Major complications related to insertion of central line catheters remain: infection, thrombosis, and “mechanical complications”(read: pneumothorax, arterial puncture). And, central lines have three typical locations: subclavian, jugular, and femoral.
Wouldn’t it be cute if each of these catheter insertion sites each had their own specific realm of superiority?
And, based on this randomized trial of 3,471 catheter insertion events, they just about do:
- The femoral site has the fewest mechanical complications, but the most thrombosis (1.4%).
- The subclavian site had the fewest infections (0.5%) and thrombotic events (0.5%), but the most mechanical complications (2.1%).
- And the jugular site was essentially a middle ground between the two, although, had the greatest infection rate (1.4%).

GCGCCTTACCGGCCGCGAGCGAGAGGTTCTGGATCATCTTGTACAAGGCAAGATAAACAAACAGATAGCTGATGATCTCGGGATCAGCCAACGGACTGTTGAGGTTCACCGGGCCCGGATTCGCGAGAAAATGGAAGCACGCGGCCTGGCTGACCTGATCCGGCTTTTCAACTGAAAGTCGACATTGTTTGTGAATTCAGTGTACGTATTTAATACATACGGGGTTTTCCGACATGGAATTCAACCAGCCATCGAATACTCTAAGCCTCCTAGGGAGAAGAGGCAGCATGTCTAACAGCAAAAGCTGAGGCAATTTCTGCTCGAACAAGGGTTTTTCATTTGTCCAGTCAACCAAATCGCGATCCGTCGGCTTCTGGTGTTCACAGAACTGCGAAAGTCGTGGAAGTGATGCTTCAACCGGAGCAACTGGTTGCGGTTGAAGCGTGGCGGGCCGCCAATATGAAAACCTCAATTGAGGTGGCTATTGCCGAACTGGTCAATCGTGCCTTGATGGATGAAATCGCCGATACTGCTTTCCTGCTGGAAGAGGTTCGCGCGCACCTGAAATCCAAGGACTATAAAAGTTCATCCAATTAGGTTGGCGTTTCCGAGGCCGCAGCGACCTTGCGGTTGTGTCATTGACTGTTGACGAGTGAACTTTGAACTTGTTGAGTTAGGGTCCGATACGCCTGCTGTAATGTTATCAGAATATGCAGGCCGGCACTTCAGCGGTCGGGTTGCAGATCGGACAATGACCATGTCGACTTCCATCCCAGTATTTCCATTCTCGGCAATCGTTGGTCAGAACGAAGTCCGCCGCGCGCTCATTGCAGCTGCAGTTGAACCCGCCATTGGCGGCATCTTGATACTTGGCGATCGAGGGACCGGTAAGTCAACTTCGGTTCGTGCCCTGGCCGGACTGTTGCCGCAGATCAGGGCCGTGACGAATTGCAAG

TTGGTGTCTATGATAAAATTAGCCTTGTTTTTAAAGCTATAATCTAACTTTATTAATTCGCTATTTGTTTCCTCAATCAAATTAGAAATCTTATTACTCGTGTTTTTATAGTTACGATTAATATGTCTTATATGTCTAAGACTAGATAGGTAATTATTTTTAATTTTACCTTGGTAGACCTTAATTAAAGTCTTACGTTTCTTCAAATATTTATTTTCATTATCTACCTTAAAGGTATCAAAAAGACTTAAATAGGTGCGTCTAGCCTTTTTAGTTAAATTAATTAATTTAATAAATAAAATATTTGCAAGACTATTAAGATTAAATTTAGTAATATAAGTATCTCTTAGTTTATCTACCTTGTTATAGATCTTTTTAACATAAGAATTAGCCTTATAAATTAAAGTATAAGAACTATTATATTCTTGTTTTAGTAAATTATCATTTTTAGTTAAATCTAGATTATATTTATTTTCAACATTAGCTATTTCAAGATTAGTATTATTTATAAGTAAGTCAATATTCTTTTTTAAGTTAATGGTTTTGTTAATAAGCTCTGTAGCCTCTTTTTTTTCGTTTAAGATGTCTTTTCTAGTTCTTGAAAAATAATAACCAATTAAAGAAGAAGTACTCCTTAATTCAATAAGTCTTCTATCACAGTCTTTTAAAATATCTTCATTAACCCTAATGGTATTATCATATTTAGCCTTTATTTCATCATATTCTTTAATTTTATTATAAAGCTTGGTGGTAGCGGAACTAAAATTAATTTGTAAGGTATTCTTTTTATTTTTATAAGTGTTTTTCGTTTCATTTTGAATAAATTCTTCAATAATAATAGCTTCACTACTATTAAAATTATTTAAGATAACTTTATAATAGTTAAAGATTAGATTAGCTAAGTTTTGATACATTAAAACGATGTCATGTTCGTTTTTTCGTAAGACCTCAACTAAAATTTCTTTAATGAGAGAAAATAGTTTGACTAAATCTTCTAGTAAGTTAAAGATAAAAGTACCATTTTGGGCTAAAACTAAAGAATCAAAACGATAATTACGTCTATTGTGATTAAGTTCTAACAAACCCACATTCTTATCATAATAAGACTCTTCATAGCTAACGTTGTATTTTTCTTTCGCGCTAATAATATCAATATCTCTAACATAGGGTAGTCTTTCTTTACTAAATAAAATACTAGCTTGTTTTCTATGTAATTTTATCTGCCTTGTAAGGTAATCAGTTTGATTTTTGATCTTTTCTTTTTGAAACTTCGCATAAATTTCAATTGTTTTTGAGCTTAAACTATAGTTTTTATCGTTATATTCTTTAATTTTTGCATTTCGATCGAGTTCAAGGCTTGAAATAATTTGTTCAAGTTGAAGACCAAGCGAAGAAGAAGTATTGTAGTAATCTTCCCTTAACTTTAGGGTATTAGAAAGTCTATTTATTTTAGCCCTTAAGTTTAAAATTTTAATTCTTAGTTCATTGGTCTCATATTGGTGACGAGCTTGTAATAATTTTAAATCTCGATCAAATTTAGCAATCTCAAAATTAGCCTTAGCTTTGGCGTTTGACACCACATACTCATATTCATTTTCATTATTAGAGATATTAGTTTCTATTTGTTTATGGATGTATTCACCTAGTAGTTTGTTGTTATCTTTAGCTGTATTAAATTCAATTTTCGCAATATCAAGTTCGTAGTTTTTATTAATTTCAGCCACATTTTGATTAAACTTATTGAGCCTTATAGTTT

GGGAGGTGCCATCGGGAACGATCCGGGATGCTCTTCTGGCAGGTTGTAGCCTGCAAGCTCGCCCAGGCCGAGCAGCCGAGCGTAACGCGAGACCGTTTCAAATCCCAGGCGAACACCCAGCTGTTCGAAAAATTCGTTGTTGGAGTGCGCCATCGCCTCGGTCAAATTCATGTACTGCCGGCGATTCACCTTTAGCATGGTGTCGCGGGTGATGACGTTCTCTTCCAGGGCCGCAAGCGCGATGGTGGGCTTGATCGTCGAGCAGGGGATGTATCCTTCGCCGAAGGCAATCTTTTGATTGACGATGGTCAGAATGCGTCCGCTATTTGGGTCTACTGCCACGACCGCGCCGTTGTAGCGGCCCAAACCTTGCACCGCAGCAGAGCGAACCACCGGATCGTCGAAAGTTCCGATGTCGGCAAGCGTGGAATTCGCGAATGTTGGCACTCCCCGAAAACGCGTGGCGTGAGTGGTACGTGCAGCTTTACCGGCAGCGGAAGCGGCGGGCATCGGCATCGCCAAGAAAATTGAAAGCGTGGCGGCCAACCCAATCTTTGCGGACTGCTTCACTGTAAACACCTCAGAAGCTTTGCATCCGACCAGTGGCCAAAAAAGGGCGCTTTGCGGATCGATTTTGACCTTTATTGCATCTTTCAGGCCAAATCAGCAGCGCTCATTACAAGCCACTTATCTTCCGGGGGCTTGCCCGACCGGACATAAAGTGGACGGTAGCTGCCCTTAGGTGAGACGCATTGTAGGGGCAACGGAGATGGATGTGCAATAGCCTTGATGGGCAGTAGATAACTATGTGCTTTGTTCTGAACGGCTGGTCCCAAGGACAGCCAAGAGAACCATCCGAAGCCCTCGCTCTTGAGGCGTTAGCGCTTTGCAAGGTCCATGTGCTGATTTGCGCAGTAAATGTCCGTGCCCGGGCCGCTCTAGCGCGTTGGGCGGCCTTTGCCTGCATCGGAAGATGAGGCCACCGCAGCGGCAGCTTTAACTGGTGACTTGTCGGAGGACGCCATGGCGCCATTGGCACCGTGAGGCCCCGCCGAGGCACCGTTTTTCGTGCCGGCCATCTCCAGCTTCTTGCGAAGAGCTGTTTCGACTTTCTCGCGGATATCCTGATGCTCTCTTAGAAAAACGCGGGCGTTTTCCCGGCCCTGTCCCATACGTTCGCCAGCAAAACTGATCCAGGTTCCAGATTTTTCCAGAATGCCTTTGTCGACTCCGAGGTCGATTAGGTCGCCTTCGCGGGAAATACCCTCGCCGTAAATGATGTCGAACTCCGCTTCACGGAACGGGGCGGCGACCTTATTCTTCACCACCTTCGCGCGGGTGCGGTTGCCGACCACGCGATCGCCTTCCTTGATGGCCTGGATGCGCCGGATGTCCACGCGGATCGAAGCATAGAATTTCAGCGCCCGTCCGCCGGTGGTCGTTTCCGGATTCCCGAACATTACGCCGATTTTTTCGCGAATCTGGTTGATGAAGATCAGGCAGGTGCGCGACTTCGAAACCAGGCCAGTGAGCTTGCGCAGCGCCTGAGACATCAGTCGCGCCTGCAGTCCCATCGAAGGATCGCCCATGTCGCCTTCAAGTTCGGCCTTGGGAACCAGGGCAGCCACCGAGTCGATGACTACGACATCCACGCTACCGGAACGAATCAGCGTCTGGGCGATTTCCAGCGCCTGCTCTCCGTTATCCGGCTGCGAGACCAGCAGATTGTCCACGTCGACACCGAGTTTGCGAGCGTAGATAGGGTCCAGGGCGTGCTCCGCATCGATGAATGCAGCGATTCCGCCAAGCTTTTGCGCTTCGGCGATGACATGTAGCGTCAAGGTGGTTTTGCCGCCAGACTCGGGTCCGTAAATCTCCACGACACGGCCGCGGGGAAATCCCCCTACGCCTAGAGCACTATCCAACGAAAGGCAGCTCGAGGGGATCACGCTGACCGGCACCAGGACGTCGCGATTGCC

However, many of these differences need be taken with a grain of salt. Ultrasound was not mandated, which probably led to the unusual incidence of mechanical complications for the jugular approach. Specific antimicrobial dressings were not used regularly. There was a high rate of failure and crossover in the subclavian arm (14.7%). Then, the number of complications for each were measured typically in the near-single digits, while 469 patients died before catheter removal – a large enough number of potentially unmeasured events to significantly affect the primary outcome. Only symptomatic patients were screened for thrombosis – again, leaving many patients with potentially missed outcomes.
So, in the end, what’s likely best? A skilled subclavian – or one guided by an ultrasound approach – is probably ideal, but should be avoided if clinician comfort is low. Following that, an ultrasound-guided jugular approach is likely best. It is not reasonable to suggest the femoral site would routinely be superior to either approach, but these very low rates of complications indicate it need not be shunned when clinically appropriate.
“Intravascular Complications of Central Venous Catheterization by Insertion Site”